We will test the web services behind http://www.testfire.net/bank/ws.asmx?WSDL by using SoapUI Pro. To automate a test, first we need to open our SoapUI Pro tool. Then click on Files, New SoapUI Project. It will open a window as shown below.
Img1: New SoapUI Project window
In this case, we’re testing the web services of testfire. I will use testfire as the project name, and I will use a WSDL URL for testing. As you can see, the Create Requests option is enabled by default under New SoapUI project. That allows SoapUI Pro to extract all the functions and their requests individually from WSDL.
We can start a test with the default settings, but as we’re focusing on automated testing, its better to enable Create TestSuite.
Img2: New soapUI project window with selected options
After that, click on OK to load all the definitions from WSDL. After loading the definitions, a new Generate TestSuite pop-up window will appear. That’s because we’ve enabled the Create TestSuite option.
Img3: Generate TestSuite Window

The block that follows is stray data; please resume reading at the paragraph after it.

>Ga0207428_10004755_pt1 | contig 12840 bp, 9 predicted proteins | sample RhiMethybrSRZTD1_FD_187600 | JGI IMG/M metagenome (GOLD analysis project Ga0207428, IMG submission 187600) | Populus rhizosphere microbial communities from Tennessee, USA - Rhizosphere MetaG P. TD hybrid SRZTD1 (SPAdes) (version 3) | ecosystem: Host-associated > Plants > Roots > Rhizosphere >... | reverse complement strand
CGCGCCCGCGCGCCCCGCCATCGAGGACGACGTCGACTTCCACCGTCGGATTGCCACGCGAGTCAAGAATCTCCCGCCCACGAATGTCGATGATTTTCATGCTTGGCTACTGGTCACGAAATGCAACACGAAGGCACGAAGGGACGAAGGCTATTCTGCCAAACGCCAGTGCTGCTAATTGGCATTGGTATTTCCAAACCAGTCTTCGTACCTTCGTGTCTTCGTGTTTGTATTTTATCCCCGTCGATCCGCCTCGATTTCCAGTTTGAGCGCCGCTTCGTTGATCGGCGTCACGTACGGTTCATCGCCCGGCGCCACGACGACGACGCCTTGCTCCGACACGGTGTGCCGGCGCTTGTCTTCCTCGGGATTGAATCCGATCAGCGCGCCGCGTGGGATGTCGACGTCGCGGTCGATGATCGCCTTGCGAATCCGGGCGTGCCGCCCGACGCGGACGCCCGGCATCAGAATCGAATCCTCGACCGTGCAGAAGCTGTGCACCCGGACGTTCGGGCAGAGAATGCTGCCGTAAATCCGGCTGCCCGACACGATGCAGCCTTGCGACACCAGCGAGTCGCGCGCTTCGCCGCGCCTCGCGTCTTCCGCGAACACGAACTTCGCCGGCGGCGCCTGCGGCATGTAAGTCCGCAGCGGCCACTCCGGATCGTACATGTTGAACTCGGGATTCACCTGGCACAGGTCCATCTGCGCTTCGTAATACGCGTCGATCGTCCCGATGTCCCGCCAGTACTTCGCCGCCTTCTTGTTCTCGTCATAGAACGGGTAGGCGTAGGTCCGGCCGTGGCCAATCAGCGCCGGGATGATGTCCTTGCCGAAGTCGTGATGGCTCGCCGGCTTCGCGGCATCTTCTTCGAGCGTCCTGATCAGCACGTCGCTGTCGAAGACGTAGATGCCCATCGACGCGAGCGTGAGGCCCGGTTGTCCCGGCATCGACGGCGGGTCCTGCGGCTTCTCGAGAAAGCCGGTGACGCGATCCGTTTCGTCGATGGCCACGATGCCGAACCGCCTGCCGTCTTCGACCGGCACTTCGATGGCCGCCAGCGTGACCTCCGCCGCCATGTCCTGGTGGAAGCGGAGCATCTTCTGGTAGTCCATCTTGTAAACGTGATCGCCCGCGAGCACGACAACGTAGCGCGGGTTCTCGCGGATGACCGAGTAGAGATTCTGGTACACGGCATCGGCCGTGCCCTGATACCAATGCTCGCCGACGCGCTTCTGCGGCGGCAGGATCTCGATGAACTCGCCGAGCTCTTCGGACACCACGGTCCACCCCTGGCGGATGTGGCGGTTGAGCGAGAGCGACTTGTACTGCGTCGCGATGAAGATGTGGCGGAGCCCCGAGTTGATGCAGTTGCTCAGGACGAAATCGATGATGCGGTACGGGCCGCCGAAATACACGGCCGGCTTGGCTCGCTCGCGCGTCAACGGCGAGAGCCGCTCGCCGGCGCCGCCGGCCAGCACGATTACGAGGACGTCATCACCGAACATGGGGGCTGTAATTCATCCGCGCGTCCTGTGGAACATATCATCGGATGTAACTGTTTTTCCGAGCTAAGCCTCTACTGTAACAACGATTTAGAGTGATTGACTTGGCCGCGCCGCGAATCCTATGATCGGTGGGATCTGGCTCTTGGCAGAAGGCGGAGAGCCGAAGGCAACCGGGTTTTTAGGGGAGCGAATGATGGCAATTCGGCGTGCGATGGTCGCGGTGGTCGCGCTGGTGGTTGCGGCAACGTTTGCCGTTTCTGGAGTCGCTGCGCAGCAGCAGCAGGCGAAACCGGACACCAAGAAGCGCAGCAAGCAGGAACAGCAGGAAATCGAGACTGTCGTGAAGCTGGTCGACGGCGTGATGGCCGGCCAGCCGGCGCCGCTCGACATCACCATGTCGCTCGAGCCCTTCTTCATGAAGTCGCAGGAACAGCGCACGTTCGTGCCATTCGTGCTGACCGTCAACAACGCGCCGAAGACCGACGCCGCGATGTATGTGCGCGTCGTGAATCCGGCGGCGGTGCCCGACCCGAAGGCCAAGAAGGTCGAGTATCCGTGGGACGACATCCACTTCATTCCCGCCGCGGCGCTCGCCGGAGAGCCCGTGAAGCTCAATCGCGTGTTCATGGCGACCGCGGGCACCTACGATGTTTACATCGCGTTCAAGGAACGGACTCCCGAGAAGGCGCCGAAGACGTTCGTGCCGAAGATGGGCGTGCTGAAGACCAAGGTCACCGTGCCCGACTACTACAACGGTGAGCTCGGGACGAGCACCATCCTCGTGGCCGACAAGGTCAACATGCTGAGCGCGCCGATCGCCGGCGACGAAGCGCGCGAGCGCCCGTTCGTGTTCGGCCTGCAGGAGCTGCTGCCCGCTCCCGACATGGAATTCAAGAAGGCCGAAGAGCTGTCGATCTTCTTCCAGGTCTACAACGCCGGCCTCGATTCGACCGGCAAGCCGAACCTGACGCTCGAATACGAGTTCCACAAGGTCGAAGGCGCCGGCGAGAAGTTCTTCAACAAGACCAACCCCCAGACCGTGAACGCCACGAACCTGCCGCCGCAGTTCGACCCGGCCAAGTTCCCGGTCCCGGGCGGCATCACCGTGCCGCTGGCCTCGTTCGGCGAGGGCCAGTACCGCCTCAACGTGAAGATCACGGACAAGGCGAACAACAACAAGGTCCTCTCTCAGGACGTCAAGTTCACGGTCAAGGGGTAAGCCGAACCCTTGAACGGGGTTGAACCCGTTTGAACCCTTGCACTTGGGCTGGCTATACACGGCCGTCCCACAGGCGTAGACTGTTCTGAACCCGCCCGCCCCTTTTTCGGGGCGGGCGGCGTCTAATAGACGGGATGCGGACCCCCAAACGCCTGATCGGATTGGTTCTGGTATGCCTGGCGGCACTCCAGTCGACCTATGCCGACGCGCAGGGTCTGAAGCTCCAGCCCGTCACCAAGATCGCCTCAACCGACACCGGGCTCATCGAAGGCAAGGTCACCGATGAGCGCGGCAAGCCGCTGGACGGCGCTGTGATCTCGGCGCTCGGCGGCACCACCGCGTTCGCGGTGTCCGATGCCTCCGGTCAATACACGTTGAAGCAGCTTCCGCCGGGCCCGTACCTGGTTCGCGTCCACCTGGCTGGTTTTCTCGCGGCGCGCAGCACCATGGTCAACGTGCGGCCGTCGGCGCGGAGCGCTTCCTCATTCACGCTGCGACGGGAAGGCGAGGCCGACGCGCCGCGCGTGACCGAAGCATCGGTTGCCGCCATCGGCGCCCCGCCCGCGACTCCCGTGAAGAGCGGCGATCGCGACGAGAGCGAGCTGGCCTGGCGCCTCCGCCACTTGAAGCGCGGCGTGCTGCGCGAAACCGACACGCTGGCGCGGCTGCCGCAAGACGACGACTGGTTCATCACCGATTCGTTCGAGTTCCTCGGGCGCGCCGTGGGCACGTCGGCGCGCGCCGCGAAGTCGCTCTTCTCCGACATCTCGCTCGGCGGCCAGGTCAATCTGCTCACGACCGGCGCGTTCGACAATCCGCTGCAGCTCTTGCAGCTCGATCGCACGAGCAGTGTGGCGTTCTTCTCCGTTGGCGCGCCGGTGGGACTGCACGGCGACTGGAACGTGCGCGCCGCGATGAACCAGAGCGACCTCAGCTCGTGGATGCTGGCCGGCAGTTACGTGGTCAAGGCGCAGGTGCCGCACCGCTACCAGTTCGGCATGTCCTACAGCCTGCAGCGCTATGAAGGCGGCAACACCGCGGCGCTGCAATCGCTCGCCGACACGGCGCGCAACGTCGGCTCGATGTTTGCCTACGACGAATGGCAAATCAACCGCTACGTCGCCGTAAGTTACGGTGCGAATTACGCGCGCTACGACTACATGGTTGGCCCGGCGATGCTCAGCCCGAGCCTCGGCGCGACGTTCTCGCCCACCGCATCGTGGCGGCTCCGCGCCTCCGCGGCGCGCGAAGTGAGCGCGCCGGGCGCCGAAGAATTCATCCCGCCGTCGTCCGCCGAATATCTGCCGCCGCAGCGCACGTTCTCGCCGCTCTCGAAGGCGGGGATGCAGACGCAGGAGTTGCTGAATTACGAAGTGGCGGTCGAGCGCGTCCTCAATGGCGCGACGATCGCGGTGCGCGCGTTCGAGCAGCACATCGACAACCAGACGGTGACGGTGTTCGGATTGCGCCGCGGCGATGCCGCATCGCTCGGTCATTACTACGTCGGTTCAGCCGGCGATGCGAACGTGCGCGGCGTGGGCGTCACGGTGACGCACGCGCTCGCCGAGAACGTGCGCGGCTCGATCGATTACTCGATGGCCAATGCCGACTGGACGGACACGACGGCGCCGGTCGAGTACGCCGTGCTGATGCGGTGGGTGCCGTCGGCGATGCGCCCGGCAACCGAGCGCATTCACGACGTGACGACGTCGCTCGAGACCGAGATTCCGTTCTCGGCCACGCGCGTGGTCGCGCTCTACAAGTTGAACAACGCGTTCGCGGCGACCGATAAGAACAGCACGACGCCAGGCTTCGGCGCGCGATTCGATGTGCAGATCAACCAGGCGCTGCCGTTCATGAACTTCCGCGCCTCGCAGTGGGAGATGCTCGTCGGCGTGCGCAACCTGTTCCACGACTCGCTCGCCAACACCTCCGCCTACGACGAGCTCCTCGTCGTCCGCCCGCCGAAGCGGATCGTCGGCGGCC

If you want to play with the options, do so. But, let’s leave it just like that and click on OK. When you will click on OK, you’ll be prompted by another window to enter name of the test suite.
Img4: Enter name for TestSuitewindowE
Give it a name, and click on OK. These two Generate TestSuite steps will continue according to the number of services present in WSDL. In our case, two services are present in WSDL. The first is “Services soap.” The second is “Services soap12.” After completing the process, you’re ready to start security testing.
SoapUI Pro also shows you your test suite properties.
Img5: soapUI Pro window
It also allows you to add a property in the property list, as shown below.